This model saves the most recent subset after each run. Our model has a ’pivot point,’ which is when the last subset had over 10,000 simulations, and the new subset will have less than 10,000. Once we reach this point on election night, the model will find the sample mean and covariance of the old subset. This old subset, as well as the new subset, will be approximately multivariate normal distributed (simulation study in the Appendix). The approximate multivariate normality is important, especially once we simulate more draws. Then, using the sample mean and covariance as the parameters, we simulate extra draws from this distribution until we get 10,000 draws that have the desired outcome in the next seat (We ignore the previous seats, because the old subset is already derived from the outcomes of the previous seats). There is no risk of the sample covariance matrix not being positive-definite, since there will always be at least 10,000 samples from the initial distribution. This is a form of multivariate rejection sampling. We sample until we get 10,000 samples that have the desired outcome in the newly called seats. Shown below is a pair of plots that illustrates the concept.
In the extremely rare event that the outcome of the next race does not occur in our subset, we cap the number of added simulations at 10,000,000, and will just take the 10,000 simulations closest to the desired outcome. So far in our testing, we have not needed to employ this scenario, even in the most extreme wave elections where a party wins 350 seats.
Although we described several possible improvements to election forecasting in this article and in (Williams et al., 2020), our main purposes in this article were to improve the mechanics of modeling correlated outcomes and to extend that methodology to a wide variety of scenarios. There are many different forecasts out there, but all forecasts should be considering the mechanics of making outcomes correlated and thoroughly testing the probability of joint outcomes through conditional distributions, regardless of how they predict individual race margins and probabilities.
We recognize that other forecasters often try to do too much with too little information, like estimating thousands of separate correlation values with just a few previous elections. We decided that the best resolution was to simplify the map into regions, and to just use one correlation value for districts in different regions, and another for districts in the same region. Our approach may seem somewhat simplistic, but the covariance in our model is highly plausible and is calibrated on both preelection and election-night scenarios.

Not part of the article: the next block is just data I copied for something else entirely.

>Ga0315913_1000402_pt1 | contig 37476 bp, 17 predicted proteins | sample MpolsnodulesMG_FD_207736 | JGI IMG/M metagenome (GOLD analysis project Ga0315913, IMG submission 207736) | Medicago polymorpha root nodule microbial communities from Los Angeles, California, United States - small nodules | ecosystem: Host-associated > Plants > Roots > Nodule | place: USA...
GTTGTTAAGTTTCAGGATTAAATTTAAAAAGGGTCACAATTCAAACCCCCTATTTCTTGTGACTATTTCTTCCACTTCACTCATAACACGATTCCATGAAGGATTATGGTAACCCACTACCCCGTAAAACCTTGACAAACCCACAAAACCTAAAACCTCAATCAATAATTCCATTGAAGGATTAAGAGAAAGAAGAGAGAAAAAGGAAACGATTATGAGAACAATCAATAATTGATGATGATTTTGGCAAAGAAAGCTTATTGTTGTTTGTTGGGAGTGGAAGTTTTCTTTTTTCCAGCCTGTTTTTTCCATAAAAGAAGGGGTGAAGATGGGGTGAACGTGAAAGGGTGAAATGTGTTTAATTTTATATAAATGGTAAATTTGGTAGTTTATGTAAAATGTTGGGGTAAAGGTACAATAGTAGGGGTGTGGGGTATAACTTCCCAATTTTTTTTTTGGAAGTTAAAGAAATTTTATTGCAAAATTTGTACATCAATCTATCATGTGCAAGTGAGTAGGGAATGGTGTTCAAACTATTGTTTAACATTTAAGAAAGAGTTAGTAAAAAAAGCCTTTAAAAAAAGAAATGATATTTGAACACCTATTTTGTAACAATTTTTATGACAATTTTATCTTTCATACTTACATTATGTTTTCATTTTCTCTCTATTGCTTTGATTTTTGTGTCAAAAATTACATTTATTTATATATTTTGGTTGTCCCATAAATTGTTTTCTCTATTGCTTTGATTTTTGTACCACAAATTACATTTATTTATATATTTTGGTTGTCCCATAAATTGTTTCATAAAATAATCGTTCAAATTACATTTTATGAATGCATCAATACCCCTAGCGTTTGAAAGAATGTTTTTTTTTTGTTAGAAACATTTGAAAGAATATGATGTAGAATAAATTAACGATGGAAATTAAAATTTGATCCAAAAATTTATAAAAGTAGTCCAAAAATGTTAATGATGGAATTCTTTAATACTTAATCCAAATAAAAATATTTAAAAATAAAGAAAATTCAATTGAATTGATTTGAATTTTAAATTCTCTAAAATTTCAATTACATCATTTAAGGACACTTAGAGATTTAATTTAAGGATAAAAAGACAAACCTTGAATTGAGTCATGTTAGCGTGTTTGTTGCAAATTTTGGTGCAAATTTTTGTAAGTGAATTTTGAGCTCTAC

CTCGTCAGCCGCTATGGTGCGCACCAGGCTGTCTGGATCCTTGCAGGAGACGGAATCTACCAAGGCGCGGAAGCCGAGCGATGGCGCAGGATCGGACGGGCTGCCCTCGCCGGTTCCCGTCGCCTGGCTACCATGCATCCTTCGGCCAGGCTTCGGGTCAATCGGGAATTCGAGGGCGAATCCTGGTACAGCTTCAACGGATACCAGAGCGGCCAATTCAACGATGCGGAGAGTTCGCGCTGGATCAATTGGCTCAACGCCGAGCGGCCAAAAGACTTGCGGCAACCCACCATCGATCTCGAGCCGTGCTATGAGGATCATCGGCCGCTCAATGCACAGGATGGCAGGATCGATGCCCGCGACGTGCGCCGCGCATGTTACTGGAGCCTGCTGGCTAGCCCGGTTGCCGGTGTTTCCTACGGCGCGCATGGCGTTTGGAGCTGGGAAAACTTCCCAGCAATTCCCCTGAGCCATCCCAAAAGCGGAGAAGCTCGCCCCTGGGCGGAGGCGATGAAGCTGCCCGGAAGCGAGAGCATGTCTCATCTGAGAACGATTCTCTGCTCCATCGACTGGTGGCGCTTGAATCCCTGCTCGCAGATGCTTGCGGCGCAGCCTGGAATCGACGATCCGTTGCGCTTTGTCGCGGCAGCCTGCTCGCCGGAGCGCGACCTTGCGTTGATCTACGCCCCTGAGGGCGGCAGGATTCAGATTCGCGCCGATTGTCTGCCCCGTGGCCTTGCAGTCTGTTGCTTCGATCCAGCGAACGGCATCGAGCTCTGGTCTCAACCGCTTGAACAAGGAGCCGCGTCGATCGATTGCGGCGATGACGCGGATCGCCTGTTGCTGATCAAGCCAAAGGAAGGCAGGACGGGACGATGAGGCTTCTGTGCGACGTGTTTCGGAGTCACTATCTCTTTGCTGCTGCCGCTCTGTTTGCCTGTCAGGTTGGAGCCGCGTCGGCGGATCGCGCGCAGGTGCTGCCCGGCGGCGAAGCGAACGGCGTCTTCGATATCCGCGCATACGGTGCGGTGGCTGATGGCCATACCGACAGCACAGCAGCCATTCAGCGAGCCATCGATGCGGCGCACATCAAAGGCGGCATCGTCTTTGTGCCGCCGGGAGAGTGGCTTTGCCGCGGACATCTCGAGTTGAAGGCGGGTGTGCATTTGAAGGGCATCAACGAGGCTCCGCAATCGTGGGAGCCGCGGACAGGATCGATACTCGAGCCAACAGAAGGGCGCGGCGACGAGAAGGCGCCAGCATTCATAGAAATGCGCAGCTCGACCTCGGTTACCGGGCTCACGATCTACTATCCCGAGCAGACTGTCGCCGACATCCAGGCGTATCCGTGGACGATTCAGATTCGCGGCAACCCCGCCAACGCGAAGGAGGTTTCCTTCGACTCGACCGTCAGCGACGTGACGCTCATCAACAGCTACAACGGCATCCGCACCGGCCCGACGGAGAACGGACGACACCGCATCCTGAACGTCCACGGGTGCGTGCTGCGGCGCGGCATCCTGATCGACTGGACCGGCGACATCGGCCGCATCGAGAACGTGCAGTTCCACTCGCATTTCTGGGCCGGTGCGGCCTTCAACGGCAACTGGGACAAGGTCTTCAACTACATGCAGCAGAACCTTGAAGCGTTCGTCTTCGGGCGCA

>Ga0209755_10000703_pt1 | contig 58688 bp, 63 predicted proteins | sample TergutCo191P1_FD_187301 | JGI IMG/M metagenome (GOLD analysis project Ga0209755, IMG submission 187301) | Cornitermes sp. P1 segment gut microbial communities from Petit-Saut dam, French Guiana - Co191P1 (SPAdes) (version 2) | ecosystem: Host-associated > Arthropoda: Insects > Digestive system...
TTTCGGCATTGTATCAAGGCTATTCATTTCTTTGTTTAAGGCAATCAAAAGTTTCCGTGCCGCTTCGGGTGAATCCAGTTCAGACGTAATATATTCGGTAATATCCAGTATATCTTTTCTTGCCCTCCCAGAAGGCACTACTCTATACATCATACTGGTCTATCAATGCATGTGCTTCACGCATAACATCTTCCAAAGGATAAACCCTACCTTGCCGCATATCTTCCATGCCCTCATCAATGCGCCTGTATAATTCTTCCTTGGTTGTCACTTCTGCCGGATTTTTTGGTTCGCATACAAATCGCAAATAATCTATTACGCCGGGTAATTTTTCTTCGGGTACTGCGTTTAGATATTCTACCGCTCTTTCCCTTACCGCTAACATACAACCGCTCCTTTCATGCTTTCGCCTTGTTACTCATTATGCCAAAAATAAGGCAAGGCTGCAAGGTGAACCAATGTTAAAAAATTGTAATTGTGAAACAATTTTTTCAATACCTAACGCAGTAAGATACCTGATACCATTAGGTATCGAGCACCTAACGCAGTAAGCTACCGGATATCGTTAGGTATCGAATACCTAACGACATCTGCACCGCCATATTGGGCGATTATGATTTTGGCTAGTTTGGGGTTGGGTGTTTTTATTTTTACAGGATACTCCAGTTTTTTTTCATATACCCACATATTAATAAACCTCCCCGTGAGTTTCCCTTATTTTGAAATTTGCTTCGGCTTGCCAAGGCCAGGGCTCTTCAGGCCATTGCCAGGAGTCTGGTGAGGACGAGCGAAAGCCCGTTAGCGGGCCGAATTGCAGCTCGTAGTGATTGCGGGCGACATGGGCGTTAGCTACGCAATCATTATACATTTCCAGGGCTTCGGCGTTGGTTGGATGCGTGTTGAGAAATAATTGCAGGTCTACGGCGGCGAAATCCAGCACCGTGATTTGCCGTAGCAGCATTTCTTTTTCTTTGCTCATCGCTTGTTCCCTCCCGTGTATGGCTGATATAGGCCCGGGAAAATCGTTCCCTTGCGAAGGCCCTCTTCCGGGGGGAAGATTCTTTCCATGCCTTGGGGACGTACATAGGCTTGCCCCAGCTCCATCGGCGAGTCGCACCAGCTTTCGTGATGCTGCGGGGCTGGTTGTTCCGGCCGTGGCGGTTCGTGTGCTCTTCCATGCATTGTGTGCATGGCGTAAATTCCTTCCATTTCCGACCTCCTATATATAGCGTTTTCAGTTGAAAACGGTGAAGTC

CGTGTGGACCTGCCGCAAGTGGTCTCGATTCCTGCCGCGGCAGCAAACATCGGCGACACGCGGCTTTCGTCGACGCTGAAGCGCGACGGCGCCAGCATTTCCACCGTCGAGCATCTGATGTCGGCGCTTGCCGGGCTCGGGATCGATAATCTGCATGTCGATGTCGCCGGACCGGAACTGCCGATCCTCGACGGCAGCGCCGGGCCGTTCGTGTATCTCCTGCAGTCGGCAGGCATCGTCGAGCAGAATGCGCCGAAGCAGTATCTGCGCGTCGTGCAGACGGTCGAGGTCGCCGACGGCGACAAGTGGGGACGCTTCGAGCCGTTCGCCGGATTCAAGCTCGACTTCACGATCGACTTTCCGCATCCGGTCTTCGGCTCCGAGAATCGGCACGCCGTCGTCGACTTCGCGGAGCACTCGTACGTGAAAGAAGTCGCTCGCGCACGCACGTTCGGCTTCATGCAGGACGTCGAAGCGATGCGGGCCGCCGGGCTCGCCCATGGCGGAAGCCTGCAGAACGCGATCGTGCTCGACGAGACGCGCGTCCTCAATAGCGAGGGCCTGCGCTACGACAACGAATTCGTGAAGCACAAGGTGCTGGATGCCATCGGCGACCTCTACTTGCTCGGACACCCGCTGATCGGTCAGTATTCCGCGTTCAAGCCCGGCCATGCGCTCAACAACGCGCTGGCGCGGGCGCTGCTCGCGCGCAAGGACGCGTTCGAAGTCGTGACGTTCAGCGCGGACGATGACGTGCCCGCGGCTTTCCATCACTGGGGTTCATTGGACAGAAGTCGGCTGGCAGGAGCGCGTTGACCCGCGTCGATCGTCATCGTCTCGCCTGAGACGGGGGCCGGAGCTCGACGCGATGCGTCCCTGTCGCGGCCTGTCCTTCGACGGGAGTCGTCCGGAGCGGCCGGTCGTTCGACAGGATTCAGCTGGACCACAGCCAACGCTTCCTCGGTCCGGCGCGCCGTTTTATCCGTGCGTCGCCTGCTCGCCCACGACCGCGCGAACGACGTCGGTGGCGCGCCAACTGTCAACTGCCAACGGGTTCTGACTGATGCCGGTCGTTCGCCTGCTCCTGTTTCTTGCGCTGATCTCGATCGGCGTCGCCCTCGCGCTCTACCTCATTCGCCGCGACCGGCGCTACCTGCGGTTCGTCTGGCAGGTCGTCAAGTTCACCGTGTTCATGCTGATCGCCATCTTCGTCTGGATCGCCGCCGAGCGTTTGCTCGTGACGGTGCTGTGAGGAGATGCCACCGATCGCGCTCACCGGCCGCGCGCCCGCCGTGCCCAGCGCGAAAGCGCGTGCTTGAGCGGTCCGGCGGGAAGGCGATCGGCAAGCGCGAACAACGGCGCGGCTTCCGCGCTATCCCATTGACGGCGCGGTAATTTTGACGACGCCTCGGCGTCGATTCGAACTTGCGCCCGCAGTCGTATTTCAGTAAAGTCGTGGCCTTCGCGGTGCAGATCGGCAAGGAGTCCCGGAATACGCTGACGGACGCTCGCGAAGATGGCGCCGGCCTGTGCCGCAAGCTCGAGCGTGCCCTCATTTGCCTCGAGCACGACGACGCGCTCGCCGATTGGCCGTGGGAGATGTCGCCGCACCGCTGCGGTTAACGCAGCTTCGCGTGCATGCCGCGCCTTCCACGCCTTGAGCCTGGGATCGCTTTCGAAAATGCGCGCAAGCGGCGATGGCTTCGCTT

It was also important to show that our modeling is usable when some actual information is present. Through conditional distributions, models can be improved with results from any combination of districts, and will steadily converge to the eventual outcome. When building and testing a forecast, this approach also allows us to go back and revise our model in case our conditional distributions seem unrealistic. We use multivariate normal distributions to model the dependence in our forecast, but the methodology for those who want to use a multivariate t distribution is outlined in Appendix B.
This conditional distribution methodology can even be generalized to multiparty scenarios, so election night forecasting need not be limited to U.S. general elections every 2 years. There are dozens of primary nights in every 2-year cycle in the United States, where several candidates have viable shots at winning. Further, the multiparty methodology is applicable for elections outside the United States, since most European and Asian democracies work under parliamentary systems. As such, the multiparty methodology makes it possible to use such tools on a far more frequent basis.